The Rev. Fahed Abu-Akel, moderator of the 214th General Assembly (2002) of the Presbyterian Church (U.S.A.), was elected moderator of the National Middle Eastern Presbyterian Caucus (NMEPC) June 11 during the Big Tent event in Atlanta. He will serve a two-year term.
The NMEPC was recognized as the PC(USA)’s fifth racial ethnic caucus during the 208th General Assembly in 1996. The caucus acts as the official representative body and voice of Middle Eastern Presbyterians. The caucus’s mission statement is: “As Christian Middle Eastern Americans who trace their faith origin to the apostolic age, we have a particular responsibility to be faithful disciples of Jesus Christ; to actively support the mission, witness, and stewardship of the PC(USA); and, to be a voice of justice, peace, and reconciliation in the USA and the Middle East.”
The PC(USA) has been engaged in mission work in the Middle East for 180 years. The caucus’ work is currently staffed in Louisville by Amgad Beblawi, associate for Middle Eastern congregational support in the Racial Ethnic and Women’s Ministries ministry area of the General Assembly Mission Council.
Other officers elected by the NMEPC are vice-moderator : the Rev. Fakhri Yacoub; secretary: the Rev. Raafat L. Zaki; treasurer: Joseph Faragalla; peacemaking chair: the Rev. Fuad Khouri; funds development chair: Zohny Hanna; communication chair: Tamara Abhari; women’s chair: Lucy Janjigian; Christian education & youth chair: Noha Khoury.
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The Rev. Linda Ellen Regan, an honorably retired minister who served as moderator, vice-moderator and chair of the council for San Francisco Presbytery, died June 13 after a lengthy illness. She was 68.
A “second career” minister, Regan served as a home teacher for emotionally disturbed high school students after receiving her teaching certificate from San Francisco State University. She graduated from San Francisco Theological Seminary in 1983 and served pastorates in Sacramento and San Francisco presbyteries until her retirement in 2002. She was named Pastor Emerita of Clayton Valley (CA) Presbyterian Church in 2005. Some of her most valuable service was as chair of the Cameron House Healing Task Force, created in the wake of a child sex abuse scandal that was uncovered decades after it occurred.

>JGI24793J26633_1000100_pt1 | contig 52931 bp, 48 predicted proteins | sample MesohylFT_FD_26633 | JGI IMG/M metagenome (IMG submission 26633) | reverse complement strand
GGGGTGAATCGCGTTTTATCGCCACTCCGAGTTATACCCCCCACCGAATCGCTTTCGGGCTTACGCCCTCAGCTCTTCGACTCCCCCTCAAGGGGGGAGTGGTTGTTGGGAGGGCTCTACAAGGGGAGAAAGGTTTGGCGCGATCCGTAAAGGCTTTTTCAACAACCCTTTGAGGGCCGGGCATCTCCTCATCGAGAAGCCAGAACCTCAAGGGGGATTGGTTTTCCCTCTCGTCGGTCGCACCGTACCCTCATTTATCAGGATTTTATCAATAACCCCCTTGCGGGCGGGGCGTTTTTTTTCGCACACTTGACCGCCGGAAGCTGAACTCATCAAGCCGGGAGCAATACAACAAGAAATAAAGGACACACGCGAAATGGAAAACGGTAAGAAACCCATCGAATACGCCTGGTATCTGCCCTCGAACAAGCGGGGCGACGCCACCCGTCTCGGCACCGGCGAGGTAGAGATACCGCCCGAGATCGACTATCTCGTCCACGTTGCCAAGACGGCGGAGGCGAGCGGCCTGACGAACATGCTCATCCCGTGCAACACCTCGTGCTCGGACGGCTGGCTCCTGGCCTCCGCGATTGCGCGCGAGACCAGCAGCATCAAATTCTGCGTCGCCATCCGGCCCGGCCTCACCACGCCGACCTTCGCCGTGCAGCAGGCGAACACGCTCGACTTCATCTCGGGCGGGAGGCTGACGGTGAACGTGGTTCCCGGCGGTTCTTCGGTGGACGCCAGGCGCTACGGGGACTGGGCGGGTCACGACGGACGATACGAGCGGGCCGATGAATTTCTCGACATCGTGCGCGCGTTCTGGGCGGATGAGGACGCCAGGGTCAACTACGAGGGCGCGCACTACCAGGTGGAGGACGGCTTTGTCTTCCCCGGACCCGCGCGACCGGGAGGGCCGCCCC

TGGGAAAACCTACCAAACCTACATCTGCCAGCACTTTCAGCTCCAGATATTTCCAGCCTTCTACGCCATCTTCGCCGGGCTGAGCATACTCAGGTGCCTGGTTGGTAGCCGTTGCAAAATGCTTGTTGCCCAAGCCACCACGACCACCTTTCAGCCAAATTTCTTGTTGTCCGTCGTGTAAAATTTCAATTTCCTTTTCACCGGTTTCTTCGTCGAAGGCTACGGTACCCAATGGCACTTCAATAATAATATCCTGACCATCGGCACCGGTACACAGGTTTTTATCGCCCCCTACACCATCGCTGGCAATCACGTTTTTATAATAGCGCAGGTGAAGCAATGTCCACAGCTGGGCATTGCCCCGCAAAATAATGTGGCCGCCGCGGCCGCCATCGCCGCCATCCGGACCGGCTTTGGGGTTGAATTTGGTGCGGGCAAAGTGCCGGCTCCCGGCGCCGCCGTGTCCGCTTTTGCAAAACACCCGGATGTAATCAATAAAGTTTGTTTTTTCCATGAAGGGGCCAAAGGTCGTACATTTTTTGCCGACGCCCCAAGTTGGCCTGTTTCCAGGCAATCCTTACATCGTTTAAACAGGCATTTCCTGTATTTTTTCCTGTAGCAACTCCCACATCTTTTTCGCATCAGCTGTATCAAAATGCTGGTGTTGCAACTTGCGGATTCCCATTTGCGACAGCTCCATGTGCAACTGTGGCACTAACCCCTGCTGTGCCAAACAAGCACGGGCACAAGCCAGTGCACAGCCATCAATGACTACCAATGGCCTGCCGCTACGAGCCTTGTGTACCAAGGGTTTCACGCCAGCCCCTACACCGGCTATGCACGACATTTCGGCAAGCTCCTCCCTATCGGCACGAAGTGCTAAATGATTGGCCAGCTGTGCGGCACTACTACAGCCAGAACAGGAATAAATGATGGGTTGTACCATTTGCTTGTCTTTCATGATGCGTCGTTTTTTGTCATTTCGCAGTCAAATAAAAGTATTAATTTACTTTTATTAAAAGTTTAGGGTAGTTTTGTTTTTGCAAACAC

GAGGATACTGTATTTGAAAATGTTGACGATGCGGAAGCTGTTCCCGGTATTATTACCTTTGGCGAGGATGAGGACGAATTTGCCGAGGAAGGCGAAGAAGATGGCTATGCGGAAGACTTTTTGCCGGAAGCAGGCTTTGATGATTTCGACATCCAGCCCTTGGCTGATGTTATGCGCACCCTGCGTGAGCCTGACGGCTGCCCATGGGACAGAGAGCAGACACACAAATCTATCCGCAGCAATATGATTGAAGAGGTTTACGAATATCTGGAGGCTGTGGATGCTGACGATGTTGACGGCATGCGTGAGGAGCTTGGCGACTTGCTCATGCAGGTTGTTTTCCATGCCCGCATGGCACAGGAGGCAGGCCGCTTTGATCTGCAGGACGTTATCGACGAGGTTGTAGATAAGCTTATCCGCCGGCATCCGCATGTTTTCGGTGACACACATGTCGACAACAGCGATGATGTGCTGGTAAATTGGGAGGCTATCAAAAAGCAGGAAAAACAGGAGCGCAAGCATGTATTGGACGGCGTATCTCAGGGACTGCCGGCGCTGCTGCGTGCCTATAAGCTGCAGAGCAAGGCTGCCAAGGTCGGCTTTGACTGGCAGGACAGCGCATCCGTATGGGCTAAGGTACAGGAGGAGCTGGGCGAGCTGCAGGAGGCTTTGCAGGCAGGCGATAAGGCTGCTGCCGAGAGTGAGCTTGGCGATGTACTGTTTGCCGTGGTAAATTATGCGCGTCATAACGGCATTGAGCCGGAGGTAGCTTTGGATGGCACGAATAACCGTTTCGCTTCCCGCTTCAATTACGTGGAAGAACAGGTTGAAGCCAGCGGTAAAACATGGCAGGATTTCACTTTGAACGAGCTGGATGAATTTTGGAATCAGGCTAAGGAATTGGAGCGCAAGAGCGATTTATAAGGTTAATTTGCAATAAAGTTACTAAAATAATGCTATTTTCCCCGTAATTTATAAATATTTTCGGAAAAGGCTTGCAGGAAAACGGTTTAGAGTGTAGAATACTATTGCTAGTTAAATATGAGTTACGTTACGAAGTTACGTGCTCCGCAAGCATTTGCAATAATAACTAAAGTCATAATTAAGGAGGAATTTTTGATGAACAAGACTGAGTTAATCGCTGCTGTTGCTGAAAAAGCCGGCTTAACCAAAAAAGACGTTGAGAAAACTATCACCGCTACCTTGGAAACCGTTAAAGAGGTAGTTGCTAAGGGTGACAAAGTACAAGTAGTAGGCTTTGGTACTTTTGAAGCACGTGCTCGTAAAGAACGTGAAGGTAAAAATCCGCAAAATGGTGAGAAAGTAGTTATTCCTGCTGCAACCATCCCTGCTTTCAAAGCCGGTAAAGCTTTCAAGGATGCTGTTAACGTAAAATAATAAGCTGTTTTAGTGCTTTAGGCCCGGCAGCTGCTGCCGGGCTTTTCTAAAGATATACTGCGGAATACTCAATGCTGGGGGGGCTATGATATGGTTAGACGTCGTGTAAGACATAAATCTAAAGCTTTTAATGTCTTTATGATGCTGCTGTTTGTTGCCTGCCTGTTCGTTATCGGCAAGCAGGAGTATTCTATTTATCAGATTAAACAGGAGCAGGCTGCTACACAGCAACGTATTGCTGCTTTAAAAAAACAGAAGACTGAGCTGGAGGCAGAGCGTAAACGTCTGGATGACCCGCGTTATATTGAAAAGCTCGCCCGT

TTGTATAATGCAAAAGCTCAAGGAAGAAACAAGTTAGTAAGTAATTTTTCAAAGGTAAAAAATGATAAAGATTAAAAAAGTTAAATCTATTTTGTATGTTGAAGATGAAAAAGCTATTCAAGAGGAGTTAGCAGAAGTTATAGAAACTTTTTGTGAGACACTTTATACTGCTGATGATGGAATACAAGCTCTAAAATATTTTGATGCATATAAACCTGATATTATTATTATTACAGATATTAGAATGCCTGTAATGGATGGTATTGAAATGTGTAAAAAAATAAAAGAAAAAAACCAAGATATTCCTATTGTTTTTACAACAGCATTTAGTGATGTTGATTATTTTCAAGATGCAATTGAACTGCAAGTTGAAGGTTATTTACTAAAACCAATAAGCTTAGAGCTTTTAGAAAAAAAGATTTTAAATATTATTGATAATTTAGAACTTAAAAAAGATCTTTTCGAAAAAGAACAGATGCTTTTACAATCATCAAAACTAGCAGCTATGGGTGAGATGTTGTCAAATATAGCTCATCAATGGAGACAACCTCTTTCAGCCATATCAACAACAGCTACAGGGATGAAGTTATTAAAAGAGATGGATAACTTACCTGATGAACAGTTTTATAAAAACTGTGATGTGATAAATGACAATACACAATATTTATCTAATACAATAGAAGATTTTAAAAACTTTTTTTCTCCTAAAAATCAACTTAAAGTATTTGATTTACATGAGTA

A memorial service for the Rev. Linda Regan will be held at the Clayton Valley Presbyterian Church on July 18.
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Galen Carey, an expert on refugee resettlement and international relief operations, has been named director of government affairs for the National Association of Evangelicals.
Carey, 53, succeeds the Rev. Richard Cizik as the NAE’s top lobbyist in Washington. Cizik resigned under pressure last winter after angering some evangelicals with his outspoken work on the environment and by seeming to signal support for same-sex civil unions in a National Public Radio interview.
Carey has served for 25 years with Baltimore-based World Relief, the NAE’s humanitarian relief agency. He lived in six countries, addressing floods in Mozambique, working to prevent HIV/AIDS in Burundi and overseeing relief efforts after the 2004 tsunami hit Indonesia.
The NAE’s Washington agenda, laid out in a document called “For the Health of the Nation,” prioritizes religious freedom, peacemaking and human rights, as well as caring for the poor, protecting the environment and opposing same-sex marriage.
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The Unitarian Universalist Association (UUA) and the United Church of Christ (UCC) both made history recently by selecting minority presidents at their annual meetings.
The Boston-based UUA elected its first Latino president, the Rev. Peter Morales. The Cleveland-based UCC nominated its first African-American president, the Rev. Geoffrey Black, as its next general minister and president.
Both leaders will be the second minorities to helm their faith traditions. The Rev. William Sinkford, an African-American, preceded Morales in the UUA’s top post. Black is the second African-American leader of the UCC. The first, Joseph H. Evans, served only a partial term after the death of an acting president.
Both liberal denominations have overwhelmingly white constituencies. The UCC estimates that 9 percent of its membership is made up of minority racial and ethnic groups. The UUA said roughly 7.2 percent of its membership identifies as people of color.
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U.S. Secretary of State Hillary Rodham Clinton has appointed Fara Pandith as special representative to Muslim communities. Pandith has worked in the state department’s European Bureau.
President Barack Obama has made outreach to Muslims a priority, highlighted by his speech in Cairo in early June in which he quoted from the Quran and emphasized the importance of religious freedom.